Pearls of Wisdom: Michael Caines

By Joe Lutrario

- Last updated on GMT

Related tags: Gidleigh park, Chef

Michael Caines is also executive chef for Andrew Brownsword's Abode Hotels
Michael Caines is also executive chef for Andrew Brownsword's Abode Hotels
Trained under Raymond Blanc and Joël Robuchon, Michael Caines is operational partner, director and executive chef at both Devon’s Gidleigh Park and The Bath Priory in Bath.

We’ve had a good start to the year here at Gidleigh Park​, despite the economic backdrop. We were in growth last year and bookings are very strong for the rest of this year, but we don’t take anything for granted.

My first big milestone was working with Raymond Blanc​ at Le Manoir aux Quat’Saisons. Then I headed to France to work for Bernard Loiseau at La Côte d’Or, and latterly for Joël Robuchon in Paris.

My advice to young people entering the industry?​ Focus, be eager to learn. Build your key skills in the early years and plan your career carefully – it’s a marathon not a sprint.

This industry can be tough but it’s like that in all occupations.​ People need to recognise that it’s no different to any other industry: hard work gets you places. It’s not about clock-watching, you have got to be dedicated.

Chefs sometimes criticise colleges for not understanding what the industry wants.​ I take a different view, if the industry doesn’t engage and become a part of the education system, how can we ever develop the employability of young people?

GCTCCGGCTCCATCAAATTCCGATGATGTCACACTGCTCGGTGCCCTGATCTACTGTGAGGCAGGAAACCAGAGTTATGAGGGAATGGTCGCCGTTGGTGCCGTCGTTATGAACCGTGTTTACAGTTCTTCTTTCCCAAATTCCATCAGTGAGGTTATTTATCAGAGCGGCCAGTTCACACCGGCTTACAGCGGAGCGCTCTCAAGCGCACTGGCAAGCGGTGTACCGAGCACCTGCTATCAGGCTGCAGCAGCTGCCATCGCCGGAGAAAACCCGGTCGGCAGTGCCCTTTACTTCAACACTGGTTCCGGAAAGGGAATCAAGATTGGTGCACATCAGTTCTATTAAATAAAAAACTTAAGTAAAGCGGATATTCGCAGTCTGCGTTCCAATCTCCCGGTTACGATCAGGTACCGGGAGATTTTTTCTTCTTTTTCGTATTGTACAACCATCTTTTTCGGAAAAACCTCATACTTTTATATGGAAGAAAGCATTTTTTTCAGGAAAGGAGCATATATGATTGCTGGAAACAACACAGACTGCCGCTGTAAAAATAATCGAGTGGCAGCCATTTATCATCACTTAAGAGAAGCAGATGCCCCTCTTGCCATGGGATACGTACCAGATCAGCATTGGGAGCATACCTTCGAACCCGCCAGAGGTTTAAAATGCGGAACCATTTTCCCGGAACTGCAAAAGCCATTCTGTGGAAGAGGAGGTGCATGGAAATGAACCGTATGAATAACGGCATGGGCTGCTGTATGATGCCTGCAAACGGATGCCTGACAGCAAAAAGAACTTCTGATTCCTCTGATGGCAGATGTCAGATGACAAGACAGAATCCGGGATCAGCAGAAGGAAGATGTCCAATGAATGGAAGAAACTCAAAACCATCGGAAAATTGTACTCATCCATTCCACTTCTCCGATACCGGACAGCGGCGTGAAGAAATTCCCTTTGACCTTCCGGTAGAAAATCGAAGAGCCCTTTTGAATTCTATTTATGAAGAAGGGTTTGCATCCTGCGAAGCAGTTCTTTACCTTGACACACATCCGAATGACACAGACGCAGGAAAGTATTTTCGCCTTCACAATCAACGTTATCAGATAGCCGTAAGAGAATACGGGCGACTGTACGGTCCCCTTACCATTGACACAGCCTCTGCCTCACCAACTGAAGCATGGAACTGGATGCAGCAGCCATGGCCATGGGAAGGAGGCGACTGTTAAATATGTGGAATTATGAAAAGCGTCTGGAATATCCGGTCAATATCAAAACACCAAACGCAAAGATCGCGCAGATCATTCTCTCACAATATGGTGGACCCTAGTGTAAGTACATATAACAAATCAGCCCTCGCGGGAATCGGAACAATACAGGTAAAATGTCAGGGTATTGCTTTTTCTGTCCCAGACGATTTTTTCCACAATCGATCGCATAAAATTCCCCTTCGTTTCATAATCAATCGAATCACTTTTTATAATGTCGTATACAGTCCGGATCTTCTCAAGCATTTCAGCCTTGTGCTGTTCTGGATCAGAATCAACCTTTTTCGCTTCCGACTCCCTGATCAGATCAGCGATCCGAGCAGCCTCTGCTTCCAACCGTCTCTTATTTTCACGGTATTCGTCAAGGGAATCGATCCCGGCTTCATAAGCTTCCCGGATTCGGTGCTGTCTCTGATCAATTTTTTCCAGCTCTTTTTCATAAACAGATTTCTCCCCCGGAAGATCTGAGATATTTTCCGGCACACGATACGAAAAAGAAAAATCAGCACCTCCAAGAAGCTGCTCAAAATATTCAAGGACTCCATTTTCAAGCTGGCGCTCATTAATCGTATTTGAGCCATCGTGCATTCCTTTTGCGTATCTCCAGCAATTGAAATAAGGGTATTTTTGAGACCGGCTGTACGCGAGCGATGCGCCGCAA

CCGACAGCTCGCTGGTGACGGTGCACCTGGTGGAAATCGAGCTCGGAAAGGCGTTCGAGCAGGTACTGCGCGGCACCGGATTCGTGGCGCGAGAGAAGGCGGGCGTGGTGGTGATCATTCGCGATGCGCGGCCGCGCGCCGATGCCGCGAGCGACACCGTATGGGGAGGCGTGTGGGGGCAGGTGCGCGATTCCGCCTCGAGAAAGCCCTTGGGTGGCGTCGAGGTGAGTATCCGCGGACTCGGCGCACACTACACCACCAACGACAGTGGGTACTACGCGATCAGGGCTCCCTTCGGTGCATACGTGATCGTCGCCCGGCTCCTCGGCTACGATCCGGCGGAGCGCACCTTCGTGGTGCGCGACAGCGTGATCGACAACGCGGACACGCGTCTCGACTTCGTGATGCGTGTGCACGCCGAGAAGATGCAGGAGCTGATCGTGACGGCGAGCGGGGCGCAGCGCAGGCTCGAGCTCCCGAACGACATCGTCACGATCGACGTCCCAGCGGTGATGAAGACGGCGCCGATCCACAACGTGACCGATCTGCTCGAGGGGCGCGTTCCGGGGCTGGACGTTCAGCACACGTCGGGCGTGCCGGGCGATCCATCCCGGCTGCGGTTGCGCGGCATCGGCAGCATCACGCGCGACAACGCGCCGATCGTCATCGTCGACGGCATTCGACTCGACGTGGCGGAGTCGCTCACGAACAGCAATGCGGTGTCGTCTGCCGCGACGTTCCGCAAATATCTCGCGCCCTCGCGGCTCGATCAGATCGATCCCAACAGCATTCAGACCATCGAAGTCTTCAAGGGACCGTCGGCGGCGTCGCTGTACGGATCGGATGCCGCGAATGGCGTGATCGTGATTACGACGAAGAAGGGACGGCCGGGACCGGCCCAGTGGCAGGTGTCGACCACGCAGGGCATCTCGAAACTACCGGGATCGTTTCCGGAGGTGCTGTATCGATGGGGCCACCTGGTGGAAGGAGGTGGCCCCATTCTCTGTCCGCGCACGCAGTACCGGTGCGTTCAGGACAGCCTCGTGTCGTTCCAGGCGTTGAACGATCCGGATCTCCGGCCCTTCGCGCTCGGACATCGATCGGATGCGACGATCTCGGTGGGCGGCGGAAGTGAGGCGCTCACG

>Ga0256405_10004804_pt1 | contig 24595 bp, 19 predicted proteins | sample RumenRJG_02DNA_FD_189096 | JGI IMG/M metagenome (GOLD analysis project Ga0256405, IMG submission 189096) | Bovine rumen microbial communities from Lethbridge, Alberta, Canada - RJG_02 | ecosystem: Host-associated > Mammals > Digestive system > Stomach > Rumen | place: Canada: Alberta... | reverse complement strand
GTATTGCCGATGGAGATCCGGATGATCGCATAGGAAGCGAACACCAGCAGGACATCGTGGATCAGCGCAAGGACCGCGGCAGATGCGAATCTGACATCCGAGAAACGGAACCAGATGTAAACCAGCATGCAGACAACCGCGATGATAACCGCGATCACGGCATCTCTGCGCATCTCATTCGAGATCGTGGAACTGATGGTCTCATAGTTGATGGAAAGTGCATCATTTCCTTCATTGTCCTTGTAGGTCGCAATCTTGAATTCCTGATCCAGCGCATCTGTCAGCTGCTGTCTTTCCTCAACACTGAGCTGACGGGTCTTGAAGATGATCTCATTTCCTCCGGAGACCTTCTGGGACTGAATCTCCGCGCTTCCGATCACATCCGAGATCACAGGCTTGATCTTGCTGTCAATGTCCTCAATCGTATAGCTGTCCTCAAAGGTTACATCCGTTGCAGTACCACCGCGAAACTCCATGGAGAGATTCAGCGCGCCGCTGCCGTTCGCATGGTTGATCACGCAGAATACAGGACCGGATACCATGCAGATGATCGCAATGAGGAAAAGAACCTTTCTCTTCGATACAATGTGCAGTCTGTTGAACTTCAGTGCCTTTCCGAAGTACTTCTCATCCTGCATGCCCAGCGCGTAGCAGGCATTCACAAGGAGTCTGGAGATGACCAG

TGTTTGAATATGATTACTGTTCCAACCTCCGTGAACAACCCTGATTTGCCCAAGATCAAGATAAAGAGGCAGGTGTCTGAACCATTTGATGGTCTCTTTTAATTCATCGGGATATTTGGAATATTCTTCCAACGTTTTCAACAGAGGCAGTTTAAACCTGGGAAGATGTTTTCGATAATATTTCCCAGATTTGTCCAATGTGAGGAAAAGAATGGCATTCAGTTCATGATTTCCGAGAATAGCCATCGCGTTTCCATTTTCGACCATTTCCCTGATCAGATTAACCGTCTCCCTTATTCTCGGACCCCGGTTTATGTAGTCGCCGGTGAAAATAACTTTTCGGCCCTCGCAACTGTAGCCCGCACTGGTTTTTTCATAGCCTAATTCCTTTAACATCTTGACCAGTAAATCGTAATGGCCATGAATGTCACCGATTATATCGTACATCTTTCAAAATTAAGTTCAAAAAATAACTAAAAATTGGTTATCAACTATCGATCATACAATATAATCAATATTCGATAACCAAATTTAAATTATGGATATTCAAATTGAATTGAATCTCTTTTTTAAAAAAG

I’m optimistic about the future but my focus is looking after the business we have. ​Anything is possible with Andrew Brownsword, my business partner and owner of Gidleigh Park, in Devon, and The Bath Priory. He is a wealthy man and also has a lot of ambition.

ABode [the hotel group Caines also co-owns] is doing well, but the rooms side of the business remains challenging​ in certain markets. We have long-term plans to continue to expand the brand, and we’d like to be in London.

When I was in Paris I got offered the job at Gidleigh Park, I was only 25.​ I was going to do some travelling and be a private chef for a bit, but Raymond Blanc recommended me. It was a good move: it had a star under Shaun Hill, which we retained in 1995, and in 1999 we got a second star.

I did City & Guilds Level 1 and 2 at Exeter College.​ Afterwards, I remember getting on the bus to London and looking through the Evening Standard for a place to stay that night. It was proper Dick Whittington and his cat stuff.

There are lots of opportunities in education and there are also many changes to come.​ Colleges have a key role to play. I’m now on the board at Exeter College and I take that responsibility very seriously.

This industry relies ​on the energy of youth.

It’s not as important to have experience working abroad as it was when I was starting out.​ There are much higher standards in the UK now.

Pubs are very exciting places right now. ​Michel Roux said the pubs will become the brasseries of England, and he’s not wrong. We’re seeing a lot of creativity and increasing standards across the pub sector.

The tapestry of culinary endeavour in the UK ​is richer and thicker now than in at any other point in history and the industry’s image is getting better all the time. This is fantastic news for those entering the sector.

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